Dolvett Quince is a New York Times bestselling author, keynote speaker, celebrity fitness trainer and personal development expert. He is best known for being a trainer on NBC’s hit show “The Biggest Loser.”
As a part of rolling out‘s HealthIQ initiative, we spoke with Quince about the importance of community and accountability to exercise and health.
How did you get your start in the wellness space?
I’ve been in the wellness space for 19 years. I started very early, and I built my career in Atlanta. It was there when I first got a job at the YMCA, working at the office. I got certified because a colleague said, “You’re good with people, you have a great physique. How about you go ahead and start training folks?”
[It was] one of the best things that have happened to me. I looked at it and asked myself: how can I be most effective to help these people? I saw moms, teenagers, children and older adults. I came up with different styles of workout and nutrition regimes that each group could follow. That led me to open up my private studio in Atlanta and then [to] opening up a second one.
What simple three-step program can people with diabetes follow to get started on their fitness journey?
First, you should consult your doctor to see what level of diabetes you have. Where’s your sugar level? Where does that live?
The second thing you should do is change the way you’re eating. How much salt do you have in your diet? How many rich foods are you eating? How many white flours are in your diet? What can you swap and change for those things I just mentioned? How often throughout the day, should you be grazing, not gorging? We’re talking quantity now.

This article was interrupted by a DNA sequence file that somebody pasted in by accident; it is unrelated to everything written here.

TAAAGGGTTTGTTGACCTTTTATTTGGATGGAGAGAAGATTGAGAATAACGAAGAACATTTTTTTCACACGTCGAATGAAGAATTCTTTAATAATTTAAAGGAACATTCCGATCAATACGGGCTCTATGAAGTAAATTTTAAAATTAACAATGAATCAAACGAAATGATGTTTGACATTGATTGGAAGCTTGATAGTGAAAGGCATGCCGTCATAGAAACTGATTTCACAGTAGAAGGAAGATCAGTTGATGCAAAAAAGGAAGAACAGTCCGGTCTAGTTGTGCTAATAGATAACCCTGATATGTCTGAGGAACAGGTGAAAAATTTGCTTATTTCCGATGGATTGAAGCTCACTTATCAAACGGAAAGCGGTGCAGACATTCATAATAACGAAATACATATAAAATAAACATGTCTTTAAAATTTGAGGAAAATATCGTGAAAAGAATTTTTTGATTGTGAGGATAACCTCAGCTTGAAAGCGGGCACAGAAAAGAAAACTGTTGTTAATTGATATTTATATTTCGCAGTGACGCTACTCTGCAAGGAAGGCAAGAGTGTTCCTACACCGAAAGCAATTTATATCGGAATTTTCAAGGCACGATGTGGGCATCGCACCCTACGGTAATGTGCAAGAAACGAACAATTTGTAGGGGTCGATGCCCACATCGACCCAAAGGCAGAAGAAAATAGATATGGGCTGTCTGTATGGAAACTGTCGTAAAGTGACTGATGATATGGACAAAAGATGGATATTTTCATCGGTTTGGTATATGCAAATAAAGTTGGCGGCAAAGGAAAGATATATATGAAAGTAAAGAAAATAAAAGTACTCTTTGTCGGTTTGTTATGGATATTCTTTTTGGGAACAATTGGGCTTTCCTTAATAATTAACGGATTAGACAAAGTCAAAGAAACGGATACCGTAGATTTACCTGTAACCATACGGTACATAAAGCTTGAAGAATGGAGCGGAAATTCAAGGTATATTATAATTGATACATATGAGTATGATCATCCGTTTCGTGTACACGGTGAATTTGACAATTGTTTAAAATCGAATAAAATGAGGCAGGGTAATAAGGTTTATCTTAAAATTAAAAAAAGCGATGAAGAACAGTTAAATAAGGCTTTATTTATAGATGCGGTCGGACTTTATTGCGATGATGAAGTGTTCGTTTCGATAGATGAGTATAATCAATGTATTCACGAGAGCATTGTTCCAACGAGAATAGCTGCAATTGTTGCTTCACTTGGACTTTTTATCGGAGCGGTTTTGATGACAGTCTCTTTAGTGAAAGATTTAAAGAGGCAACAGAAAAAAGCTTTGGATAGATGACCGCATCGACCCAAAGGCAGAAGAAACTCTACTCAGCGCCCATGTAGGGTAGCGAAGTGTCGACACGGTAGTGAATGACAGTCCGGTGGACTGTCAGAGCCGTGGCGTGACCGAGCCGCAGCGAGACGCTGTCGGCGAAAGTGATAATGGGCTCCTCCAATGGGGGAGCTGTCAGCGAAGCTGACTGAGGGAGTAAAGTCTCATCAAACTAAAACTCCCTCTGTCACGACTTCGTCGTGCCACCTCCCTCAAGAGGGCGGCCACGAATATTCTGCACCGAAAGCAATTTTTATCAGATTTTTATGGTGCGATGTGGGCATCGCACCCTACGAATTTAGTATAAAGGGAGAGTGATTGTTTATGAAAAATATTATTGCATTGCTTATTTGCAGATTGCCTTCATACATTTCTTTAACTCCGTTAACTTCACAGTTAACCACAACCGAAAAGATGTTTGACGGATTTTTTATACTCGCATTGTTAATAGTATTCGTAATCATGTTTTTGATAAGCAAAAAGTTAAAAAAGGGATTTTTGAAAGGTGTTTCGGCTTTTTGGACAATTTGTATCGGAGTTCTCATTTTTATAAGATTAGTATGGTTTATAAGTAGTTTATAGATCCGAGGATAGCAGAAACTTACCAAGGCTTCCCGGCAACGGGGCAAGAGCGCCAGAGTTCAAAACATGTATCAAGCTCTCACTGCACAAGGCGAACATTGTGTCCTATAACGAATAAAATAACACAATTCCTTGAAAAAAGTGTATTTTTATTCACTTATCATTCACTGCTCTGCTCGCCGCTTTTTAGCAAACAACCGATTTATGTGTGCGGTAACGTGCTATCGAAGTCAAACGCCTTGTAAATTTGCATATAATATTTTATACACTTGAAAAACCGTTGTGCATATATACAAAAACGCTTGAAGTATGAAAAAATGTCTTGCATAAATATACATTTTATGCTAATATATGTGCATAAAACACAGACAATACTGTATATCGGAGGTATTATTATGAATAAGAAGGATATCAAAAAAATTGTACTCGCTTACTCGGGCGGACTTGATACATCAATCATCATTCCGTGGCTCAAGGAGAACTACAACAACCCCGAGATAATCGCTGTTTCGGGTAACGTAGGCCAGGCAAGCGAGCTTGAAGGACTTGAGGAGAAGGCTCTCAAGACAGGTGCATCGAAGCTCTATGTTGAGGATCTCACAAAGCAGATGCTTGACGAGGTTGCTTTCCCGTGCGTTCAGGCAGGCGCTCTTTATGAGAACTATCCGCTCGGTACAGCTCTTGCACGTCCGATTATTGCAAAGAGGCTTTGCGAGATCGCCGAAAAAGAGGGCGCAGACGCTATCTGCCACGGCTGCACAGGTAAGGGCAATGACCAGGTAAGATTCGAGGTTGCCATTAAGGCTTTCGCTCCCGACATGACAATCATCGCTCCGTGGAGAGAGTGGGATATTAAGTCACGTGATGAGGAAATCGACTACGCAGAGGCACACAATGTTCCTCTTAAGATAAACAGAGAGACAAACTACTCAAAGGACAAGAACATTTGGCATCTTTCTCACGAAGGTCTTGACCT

And then lastly, exercise is the best medicine in the world.
What is one exercise goal that all of us in the African American community should set?
I would say at least 30 minutes [of exercise], five days a week. If you have time to sit down or you have time to cook what you want to cook, you have time to do 30 minutes. We’re here now in quarantine, and this is the best time to create new habits.
What is the importance of having accountability partners to help you achieve exercise goals?
We’re natural-born leaders, so we have to then tap into that leadership in our communities. If you’re that leader, and you look at yourself as someone who can get your friends to come out and go to an event or [a] get-together, innately, you’re that leader. Be the leader when it comes to movement as well within your group of friends. It only takes one person to say, “Hey, y’all, every single day, we’re going to get up [and exercise] for 30 minutes.”
By Cassidy Sparks | April 14, 2020